Earthquakes and natural disasters: what do we mean when we talk about the 'Triangle of Life'?
When we talk about the ‘triangle of life’ we are, of course, talking about the controversial theory of earthquake survival proposed by Doug Copp, founder of ARTI (American Rescue Team International)
Triangle of Life Theory
Doug Copp’s methods reject the usual ‘Dive, Cover, Cling’ approach and focus on hiding next to heavy objects.
The theory holds that when a building collapses, voids remain next to larger objects that act as structural support.
According to Doug’s website, this theory is supported by over 150 studies and ‘millions’ of images.
The website also claims that Doug has 30 different credentials to support his claims, although it does not list what they are.
The Triangle of Life theory made its way into the mainstream through a viral email.
It is perpetuated by Copp himself and like-minded people.
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The merits of the ‘Triangle of Life’ theory
Most of Copp’s theories seem to be based on what he has witnessed during earthquakes around the world.
In many countries building regulations are less strict than in North America and buildings are often older or made of different materials.
These differences can lead to what is called a ‘pancake collapse’ in a major emergency.
A pancake collapse occurs when a building suffers a total structural failure.
This is a Hollywood-style collapse, with nothing left standing.
Studies have shown that the Triangle of Life theory is valid in situations where a total collapse is likely.
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Earthquakes in which the Triangle of Life theory lends itself to limits:
During an earthquake, most casualties are due to falling objects and not the collapse of structures.
Especially in Europe and North America, where building regulations and materials are robust, it is statistically more likely to be crushed by a filing cabinet than trapped in rubble.
For this reason, authorities are highly sceptical of any preparation advice that teaches one to move towards heavy and potentially unstable objects.
In addition to his personal observations, Doug Copp supports his theories with studies he has conducted.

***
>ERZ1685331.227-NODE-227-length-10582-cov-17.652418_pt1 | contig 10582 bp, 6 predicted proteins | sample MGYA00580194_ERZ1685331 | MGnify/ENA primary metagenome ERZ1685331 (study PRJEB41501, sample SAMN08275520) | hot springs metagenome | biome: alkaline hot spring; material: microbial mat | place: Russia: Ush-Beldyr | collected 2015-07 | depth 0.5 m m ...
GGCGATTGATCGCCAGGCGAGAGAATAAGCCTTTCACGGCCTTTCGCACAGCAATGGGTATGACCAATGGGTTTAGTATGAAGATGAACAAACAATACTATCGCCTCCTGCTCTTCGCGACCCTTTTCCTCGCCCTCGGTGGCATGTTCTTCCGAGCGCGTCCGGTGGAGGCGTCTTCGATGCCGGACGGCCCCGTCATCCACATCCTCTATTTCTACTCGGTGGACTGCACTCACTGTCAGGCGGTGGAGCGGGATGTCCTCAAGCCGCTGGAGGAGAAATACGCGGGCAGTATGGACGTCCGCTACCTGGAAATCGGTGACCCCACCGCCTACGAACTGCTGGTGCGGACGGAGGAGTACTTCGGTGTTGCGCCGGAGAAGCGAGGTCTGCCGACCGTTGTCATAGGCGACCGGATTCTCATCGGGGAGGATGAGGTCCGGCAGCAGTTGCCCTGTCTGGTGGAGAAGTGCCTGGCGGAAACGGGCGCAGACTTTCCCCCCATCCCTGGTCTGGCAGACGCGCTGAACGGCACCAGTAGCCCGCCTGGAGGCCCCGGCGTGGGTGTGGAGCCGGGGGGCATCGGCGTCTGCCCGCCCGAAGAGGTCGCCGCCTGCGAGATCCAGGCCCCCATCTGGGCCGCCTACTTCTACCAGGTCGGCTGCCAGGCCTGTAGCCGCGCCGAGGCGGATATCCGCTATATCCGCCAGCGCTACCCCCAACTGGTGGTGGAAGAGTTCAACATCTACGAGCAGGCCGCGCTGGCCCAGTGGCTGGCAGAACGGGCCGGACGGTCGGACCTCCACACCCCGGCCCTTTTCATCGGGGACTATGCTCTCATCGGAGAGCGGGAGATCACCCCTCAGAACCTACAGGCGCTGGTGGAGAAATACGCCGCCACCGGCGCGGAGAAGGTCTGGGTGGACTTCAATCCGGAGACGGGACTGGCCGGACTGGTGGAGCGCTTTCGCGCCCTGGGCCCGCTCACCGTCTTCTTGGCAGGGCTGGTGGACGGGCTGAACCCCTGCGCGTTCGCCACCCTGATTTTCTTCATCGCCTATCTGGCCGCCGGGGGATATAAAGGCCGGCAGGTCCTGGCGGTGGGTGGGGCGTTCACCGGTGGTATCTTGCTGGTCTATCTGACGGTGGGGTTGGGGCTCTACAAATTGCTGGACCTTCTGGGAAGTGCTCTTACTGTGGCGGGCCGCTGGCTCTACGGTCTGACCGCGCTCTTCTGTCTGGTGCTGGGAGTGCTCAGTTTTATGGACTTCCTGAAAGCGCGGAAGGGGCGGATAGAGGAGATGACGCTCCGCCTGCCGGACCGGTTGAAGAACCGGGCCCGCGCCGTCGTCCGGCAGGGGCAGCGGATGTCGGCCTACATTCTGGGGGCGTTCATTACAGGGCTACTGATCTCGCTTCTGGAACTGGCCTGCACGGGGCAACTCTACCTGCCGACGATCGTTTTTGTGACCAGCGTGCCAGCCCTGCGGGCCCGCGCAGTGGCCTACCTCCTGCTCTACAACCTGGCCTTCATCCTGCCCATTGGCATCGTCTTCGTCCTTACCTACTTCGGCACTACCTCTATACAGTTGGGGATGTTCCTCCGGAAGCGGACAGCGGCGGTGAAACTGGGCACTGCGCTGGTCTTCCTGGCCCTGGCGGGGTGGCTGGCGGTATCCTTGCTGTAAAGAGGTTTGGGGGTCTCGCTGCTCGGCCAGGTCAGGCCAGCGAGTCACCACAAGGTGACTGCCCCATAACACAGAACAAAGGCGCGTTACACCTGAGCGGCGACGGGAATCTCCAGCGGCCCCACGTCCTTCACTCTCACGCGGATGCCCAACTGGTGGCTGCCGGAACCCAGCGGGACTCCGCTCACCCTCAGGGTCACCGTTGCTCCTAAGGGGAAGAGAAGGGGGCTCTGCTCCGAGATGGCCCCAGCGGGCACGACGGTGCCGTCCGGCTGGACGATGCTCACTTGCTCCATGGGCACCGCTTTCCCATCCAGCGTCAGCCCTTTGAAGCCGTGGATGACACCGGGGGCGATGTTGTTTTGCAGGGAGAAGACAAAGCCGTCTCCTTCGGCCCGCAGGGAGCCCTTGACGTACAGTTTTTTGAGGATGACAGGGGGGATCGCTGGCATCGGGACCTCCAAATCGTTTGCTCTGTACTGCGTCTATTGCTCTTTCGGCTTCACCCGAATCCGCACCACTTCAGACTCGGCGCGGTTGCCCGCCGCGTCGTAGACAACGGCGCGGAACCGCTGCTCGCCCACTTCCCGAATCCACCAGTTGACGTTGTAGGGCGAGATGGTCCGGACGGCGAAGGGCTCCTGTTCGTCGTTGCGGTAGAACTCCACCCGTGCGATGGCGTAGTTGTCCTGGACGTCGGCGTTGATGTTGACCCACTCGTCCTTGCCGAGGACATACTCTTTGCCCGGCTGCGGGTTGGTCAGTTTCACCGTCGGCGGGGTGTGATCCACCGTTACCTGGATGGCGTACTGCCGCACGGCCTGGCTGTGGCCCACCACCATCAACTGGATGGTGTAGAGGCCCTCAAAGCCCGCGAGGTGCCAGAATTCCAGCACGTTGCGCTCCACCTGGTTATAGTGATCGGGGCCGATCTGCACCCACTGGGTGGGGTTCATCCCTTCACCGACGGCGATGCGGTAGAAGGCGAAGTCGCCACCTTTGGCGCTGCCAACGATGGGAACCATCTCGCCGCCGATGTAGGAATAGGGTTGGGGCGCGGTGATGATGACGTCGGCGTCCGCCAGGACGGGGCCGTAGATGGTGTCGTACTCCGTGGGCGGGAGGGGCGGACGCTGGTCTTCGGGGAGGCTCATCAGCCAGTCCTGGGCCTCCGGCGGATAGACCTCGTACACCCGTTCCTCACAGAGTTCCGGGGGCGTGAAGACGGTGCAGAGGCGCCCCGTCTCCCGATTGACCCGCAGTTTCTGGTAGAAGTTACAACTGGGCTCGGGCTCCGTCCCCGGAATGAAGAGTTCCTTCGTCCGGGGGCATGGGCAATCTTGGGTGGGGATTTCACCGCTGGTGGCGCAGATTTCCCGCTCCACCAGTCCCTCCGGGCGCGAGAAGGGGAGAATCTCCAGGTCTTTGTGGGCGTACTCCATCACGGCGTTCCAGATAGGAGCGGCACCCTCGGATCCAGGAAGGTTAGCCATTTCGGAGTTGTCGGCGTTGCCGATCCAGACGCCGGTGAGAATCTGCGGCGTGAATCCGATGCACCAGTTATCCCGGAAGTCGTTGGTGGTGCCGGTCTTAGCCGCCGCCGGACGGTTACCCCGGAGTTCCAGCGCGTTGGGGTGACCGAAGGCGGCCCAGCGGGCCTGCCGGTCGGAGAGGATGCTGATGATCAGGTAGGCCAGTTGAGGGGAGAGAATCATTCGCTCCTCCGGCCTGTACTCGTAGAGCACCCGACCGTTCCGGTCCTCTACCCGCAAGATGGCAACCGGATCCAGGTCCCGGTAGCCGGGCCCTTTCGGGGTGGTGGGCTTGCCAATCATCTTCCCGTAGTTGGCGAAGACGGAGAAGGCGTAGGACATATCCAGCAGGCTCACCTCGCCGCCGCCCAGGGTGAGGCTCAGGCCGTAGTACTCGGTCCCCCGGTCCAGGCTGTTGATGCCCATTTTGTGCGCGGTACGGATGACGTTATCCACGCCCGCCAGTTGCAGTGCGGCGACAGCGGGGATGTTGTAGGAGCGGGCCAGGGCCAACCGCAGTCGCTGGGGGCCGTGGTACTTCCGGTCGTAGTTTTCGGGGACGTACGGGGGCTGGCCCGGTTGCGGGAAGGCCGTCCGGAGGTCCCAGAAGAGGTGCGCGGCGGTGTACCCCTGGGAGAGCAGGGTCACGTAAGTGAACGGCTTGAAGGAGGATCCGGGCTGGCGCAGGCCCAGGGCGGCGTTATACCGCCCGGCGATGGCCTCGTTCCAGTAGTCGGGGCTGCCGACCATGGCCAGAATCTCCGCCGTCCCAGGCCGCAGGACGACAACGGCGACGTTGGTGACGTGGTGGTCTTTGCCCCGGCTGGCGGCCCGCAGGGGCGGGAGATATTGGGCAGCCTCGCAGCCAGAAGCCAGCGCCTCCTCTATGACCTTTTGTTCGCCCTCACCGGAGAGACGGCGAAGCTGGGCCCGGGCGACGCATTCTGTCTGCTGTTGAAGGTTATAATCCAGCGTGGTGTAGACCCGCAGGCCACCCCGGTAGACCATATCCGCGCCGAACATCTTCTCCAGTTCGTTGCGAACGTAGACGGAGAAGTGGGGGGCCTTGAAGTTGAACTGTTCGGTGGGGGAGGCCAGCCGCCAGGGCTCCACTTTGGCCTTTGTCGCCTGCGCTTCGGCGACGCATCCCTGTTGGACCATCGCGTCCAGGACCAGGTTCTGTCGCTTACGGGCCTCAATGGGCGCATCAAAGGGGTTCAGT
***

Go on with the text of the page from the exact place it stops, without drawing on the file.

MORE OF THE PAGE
The most important of these uses earthmoving technology to break down the supporting structures of schools and model homes.
Dummies are placed in the building in various positions and, according to Copp, they show a 100 per cent survival rate for ‘Triangle of Life’ users and only deaths for ‘Duck and Cover’ practitioners.
According to critics, these are rescue drills rather than experiments.
The lateral movement of an earthquake is left out, encouraging a pancake collapse instead of the damage more likely to occur in developed countries.
Both the Canadian and US governments still support the ‘Drop, Cover, and Hold on’ approach to earthquake preparedness.
Another of Doug’s teachings has become an urban legend over the years, even though he was not the original source.
This persistent advice is to stand in a doorway if there is an earthquake.
Under scrutiny, however, this lesson does not hold up.
The door is not structurally stronger than the rest of the wall and will not protect victims from falling furniture or other objects.
The Shakeout BC specifically mentions the myth of the door and the triangle of life in the section ‘What not to do’.
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Triangle of Life at a glance
If you travel to a developing country and spend time in buildings that you consider structurally weak, consider using the triangle of life survival method.
If you are in a developed country with modern building codes, remember that a total structural collapse is very unlikely and stick to the ‘Duck, Cover, Hold on’ survival method.
Don’t forget your emergency kit for when the shaking stops!
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